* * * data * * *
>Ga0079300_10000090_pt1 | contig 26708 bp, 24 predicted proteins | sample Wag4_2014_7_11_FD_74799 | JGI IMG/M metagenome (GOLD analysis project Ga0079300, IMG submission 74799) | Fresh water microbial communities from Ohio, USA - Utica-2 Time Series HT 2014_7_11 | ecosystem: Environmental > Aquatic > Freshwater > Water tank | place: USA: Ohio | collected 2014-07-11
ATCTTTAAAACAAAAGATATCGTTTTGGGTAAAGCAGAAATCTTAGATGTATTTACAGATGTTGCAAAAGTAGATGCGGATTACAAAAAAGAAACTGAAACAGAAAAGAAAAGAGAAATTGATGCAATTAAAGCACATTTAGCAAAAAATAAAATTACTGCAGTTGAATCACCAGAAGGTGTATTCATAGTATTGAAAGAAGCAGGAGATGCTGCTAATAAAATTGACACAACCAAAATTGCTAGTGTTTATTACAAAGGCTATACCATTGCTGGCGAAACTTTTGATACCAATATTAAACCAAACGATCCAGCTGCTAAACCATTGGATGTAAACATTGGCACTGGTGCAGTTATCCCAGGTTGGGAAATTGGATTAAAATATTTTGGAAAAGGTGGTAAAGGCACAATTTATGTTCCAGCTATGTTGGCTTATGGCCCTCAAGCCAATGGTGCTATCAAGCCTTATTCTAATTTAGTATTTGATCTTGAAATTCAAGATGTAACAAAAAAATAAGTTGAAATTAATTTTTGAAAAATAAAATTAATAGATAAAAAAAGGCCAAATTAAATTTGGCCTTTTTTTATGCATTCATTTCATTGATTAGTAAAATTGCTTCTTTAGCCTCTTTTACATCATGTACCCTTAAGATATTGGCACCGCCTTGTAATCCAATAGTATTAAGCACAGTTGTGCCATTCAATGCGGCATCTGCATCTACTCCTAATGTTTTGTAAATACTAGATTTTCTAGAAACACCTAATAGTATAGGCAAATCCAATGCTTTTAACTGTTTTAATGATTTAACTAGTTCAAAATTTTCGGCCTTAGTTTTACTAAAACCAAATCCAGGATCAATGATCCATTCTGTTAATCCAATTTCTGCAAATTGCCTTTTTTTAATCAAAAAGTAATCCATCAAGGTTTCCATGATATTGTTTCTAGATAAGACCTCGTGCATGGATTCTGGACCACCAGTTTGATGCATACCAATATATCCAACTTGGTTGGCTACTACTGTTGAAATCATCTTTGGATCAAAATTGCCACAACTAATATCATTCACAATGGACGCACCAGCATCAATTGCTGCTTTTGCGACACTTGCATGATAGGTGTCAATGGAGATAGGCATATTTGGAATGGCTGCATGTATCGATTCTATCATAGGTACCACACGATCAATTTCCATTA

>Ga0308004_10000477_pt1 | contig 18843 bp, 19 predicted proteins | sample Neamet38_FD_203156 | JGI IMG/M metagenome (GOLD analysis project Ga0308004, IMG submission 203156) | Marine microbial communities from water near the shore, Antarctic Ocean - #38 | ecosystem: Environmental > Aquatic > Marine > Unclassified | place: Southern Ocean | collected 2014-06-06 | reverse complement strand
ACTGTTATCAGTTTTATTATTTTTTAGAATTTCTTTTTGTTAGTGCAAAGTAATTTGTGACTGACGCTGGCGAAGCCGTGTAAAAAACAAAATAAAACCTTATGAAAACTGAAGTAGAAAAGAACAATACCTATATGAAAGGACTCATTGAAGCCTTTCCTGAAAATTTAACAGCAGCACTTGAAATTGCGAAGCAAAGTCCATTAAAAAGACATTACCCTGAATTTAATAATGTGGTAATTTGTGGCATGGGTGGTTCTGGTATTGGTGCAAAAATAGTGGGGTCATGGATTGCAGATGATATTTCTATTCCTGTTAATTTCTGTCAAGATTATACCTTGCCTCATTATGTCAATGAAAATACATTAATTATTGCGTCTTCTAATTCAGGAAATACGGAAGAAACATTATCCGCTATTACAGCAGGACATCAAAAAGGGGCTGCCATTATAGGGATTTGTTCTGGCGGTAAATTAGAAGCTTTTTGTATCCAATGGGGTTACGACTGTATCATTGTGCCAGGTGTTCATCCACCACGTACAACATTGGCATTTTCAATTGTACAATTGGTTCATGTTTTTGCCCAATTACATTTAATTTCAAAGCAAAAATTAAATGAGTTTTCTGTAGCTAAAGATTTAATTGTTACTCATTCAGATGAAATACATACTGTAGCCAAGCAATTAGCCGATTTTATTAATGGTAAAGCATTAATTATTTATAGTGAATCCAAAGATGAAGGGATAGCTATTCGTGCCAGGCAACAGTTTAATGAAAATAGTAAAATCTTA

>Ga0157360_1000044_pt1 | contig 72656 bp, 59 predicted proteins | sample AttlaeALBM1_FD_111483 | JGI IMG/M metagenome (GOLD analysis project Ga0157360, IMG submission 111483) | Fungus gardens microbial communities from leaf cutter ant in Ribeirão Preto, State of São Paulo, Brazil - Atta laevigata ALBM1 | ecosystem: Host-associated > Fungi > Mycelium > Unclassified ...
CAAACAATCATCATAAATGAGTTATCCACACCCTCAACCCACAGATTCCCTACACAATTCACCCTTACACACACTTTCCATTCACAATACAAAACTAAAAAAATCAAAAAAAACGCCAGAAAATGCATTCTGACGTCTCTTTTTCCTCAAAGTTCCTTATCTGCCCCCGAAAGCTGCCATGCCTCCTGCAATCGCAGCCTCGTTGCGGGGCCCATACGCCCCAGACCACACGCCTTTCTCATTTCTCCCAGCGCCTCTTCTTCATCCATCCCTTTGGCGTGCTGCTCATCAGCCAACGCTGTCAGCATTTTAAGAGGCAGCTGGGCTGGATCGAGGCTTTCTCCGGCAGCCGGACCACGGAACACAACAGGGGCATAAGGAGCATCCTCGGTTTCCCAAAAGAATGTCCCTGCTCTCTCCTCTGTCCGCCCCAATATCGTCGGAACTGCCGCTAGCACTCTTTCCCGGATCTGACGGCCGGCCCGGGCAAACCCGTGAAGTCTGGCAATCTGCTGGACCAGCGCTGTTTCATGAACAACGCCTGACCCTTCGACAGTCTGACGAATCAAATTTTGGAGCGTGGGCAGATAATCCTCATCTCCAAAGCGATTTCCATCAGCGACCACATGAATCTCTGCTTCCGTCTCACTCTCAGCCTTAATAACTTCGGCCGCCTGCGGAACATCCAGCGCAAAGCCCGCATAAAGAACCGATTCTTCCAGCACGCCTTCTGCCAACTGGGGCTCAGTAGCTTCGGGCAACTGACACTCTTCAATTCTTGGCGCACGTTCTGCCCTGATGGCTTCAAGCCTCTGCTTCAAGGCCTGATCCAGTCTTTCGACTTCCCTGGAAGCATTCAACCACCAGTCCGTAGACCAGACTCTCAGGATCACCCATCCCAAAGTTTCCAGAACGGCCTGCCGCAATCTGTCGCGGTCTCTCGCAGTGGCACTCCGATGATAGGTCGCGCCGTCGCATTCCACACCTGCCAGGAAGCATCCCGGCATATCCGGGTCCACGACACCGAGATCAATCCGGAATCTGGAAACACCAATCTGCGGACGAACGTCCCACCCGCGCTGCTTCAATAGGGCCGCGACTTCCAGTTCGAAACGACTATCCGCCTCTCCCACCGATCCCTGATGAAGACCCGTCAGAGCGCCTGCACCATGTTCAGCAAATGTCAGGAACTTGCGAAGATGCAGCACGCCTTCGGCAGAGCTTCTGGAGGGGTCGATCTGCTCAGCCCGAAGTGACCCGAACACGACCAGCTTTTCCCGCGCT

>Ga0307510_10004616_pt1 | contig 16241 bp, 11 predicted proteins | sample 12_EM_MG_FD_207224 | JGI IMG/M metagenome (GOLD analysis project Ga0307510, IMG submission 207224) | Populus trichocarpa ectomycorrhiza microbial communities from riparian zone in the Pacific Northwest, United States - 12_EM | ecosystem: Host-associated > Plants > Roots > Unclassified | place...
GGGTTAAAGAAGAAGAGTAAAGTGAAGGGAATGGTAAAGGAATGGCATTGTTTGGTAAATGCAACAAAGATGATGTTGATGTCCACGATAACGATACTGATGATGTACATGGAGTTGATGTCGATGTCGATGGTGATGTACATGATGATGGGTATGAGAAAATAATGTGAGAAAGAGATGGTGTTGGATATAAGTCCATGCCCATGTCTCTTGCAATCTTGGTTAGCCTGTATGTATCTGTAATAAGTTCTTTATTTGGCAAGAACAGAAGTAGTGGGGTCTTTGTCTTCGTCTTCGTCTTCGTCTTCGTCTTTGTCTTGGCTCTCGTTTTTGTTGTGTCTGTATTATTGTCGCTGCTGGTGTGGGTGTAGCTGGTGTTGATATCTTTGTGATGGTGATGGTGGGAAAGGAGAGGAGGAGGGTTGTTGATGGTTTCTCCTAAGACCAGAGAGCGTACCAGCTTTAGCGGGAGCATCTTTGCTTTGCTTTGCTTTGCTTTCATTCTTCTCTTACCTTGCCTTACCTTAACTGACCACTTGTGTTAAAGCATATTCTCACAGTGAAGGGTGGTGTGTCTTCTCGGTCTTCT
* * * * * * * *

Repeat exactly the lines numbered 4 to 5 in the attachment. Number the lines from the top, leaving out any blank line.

ACTGTTATCAGTTTTATTATTTTTTAGAATTTCTTTTTGTTAGTGCAAAGTAATTTGTGACTGACGCTGGCGAAGCCGTGTAAAAAACAAAATAAAACCTTATGAAAACTGAAGTAGAAAAGAACAATACCTATATGAAAGGACTCATTGAAGCCTTTCCTGAAAATTTAACAGCAGCACTTGAAATTGCGAAGCAAAGTCCATTAAAAAGACATTACCCTGAATTTAATAATGTGGTAATTTGTGGCATGGGTGGTTCTGGTATTGGTGCAAAAATAGTGGGGTCATGGATTGCAGATGATATTTCTATTCCTGTTAATTTCTGTCAAGATTATACCTTGCCTCATTATGTCAATGAAAATACATTAATTATTGCGTCTTCTAATTCAGGAAATACGGAAGAAACATTATCCGCTATTACAGCAGGACATCAAAAAGGGGCTGCCATTATAGGGATTTGTTCTGGCGGTAAATTAGAAGCTTTTTGTATCCAATGGGGTTACGACTGTATCATTGTGCCAGGTGTTCATCCACCACGTACAACATTGGCATTTTCAATTGTACAATTGGTTCATGTTTTTGCCCAATTACATTTAATTTCAAAGCAAAAATTAAATGAGTTTTCTGTAGCTAAAGATTTAATTGTTACTCATTCAGATGAAATACATACTGTAGCCAAGCAATTAGCCGATTTTATTAATGGTAAAGCATTAATTATTTATAGTGAATCCAAAGATGAAGGGATAGCTATTCGTGCCAGGCAACAGTTTAATGAAAATAGTAAAATCTTA

>Ga0157360_1000044_pt1 | contig 72656 bp, 59 predicted proteins | sample AttlaeALBM1_FD_111483 | JGI IMG/M metagenome (GOLD analysis project Ga0157360, IMG submission 111483) | Fungus gardens microbial communities from leaf cutter ant in Ribeirão Preto, State of São Paulo, Brazil - Atta laevigata ALBM1 | ecosystem: Host-associated > Fungi > Mycelium > Unclassified ...